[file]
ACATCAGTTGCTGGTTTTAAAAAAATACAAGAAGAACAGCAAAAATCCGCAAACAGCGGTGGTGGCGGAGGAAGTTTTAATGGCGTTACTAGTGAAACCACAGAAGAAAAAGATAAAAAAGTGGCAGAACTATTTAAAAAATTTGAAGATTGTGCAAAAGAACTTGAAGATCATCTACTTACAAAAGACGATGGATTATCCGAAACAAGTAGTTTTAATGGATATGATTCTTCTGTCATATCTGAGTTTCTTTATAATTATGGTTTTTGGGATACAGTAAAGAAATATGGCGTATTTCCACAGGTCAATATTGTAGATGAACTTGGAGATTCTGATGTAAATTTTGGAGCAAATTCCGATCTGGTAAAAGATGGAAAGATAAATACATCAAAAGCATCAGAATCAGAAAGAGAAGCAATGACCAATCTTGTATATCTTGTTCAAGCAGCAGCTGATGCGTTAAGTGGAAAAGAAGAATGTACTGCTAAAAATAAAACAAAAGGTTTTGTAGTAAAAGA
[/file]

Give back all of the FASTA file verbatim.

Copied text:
ACATCAGTTGCTGGTTTTAAAAAAATACAAGAAGAACAGCAAAAATCCGCAAACAGCGGTGGTGGCGGAGGAAGTTTTAATGGCGTTACTAGTGAAACCACAGAAGAAAAAGATAAAAAAGTGGCAGAACTATTTAAAAAATTTGAAGATTGTGCAAAAGAACTTGAAGATCATCTACTTACAAAAGACGATGGATTATCCGAAACAAGTAGTTTTAATGGATATGATTCTTCTGTCATATCTGAGTTTCTTTATAATTATGGTTTTTGGGATACAGTAAAGAAATATGGCGTATTTCCACAGGTCAATATTGTAGATGAACTTGGAGATTCTGATGTAAATTTTGGAGCAAATTCCGATCTGGTAAAAGATGGAAAGATAAATACATCAAAAGCATCAGAATCAGAAAGAGAAGCAATGACCAATCTTGTATATCTTGTTCAAGCAGCAGCTGATGCGTTAAGTGGAAAAGAAGAATGTACTGCTAAAAATAAAACAAAAGGTTTTGTAGTAAAAGA